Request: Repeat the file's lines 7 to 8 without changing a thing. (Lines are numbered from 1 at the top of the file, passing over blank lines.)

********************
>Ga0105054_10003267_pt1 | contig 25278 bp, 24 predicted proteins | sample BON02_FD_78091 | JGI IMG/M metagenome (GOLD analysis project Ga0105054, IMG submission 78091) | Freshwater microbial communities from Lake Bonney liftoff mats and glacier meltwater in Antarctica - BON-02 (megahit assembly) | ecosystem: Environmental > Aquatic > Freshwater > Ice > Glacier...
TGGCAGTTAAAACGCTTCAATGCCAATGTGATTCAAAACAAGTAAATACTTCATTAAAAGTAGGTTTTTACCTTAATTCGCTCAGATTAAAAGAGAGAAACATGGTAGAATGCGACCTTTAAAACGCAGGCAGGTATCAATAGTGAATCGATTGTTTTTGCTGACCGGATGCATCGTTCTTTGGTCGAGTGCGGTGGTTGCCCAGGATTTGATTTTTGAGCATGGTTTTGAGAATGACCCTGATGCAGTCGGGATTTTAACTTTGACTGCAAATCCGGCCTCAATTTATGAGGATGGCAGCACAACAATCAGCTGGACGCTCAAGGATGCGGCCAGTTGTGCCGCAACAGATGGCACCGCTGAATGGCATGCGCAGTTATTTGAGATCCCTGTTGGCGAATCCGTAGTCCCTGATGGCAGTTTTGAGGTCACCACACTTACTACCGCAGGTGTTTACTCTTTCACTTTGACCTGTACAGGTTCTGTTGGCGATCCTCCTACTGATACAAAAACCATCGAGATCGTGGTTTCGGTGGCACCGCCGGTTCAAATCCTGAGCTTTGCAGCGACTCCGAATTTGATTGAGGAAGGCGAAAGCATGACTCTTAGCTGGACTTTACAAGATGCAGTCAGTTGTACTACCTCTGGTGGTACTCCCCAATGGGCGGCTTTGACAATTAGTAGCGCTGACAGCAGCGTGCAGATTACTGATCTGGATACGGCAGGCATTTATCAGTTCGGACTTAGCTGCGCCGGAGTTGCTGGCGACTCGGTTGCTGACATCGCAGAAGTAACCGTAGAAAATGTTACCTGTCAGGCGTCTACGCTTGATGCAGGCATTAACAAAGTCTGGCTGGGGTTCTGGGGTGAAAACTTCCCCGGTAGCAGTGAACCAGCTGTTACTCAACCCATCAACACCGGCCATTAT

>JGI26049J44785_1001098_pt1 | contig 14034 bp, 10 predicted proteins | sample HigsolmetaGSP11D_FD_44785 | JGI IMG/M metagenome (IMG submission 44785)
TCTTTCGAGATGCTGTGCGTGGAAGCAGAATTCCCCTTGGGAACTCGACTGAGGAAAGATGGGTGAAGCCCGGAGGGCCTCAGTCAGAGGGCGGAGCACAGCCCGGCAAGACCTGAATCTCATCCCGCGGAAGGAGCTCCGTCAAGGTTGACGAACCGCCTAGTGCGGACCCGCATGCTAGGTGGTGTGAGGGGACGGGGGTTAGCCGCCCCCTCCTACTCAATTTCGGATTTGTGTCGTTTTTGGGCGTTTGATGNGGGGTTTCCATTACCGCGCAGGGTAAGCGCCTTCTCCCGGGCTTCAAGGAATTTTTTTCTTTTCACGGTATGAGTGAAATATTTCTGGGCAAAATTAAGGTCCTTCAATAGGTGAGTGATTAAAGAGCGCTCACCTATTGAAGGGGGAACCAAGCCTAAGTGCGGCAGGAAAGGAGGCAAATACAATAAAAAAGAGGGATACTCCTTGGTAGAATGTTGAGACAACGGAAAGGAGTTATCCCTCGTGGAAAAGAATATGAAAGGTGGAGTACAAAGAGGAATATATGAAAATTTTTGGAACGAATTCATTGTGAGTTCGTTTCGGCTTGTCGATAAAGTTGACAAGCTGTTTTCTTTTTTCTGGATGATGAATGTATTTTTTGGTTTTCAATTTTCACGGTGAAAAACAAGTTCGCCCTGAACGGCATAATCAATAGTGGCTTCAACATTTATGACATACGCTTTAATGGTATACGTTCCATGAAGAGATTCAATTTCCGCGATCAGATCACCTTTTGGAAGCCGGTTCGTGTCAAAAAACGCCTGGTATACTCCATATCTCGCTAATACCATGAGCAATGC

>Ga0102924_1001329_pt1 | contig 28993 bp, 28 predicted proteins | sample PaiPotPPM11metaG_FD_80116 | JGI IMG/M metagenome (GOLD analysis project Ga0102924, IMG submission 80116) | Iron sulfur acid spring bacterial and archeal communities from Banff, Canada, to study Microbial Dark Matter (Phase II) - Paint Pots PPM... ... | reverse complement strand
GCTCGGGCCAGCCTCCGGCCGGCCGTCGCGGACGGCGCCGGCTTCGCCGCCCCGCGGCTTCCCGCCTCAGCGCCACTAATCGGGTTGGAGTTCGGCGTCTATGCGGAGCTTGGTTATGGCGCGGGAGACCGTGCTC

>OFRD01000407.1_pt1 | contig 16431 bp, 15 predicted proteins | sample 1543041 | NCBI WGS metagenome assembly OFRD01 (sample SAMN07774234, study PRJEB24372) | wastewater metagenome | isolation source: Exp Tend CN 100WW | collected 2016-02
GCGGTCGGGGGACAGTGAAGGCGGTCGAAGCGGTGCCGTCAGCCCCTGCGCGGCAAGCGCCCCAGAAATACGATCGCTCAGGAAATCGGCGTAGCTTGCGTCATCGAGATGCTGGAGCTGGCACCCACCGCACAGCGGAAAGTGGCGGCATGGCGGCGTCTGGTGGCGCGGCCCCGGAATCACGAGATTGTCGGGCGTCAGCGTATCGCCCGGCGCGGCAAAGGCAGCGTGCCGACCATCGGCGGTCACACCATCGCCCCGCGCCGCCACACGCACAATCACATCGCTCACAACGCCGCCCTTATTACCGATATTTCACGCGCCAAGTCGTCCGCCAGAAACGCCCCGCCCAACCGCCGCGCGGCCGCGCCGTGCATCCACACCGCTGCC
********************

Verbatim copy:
>OFRD01000407.1_pt1 | contig 16431 bp, 15 predicted proteins | sample 1543041 | NCBI WGS metagenome assembly OFRD01 (sample SAMN07774234, study PRJEB24372) | wastewater metagenome | isolation source: Exp Tend CN 100WW | collected 2016-02
GCGGTCGGGGGACAGTGAAGGCGGTCGAAGCGGTGCCGTCAGCCCCTGCGCGGCAAGCGCCCCAGAAATACGATCGCTCAGGAAATCGGCGTAGCTTGCGTCATCGAGATGCTGGAGCTGGCACCCACCGCACAGCGGAAAGTGGCGGCATGGCGGCGTCTGGTGGCGCGGCCCCGGAATCACGAGATTGTCGGGCGTCAGCGTATCGCCCGGCGCGGCAAAGGCAGCGTGCCGACCATCGGCGGTCACACCATCGCCCCGCGCCGCCACACGCACAATCACATCGCTCACAACGCCGCCCTTATTACCGATATTTCACGCGCCAAGTCGTCCGCCAGAAACGCCCCGCCCAACCGCCGCGCGGCCGCGCCGTGCATCCACACCGCTGCC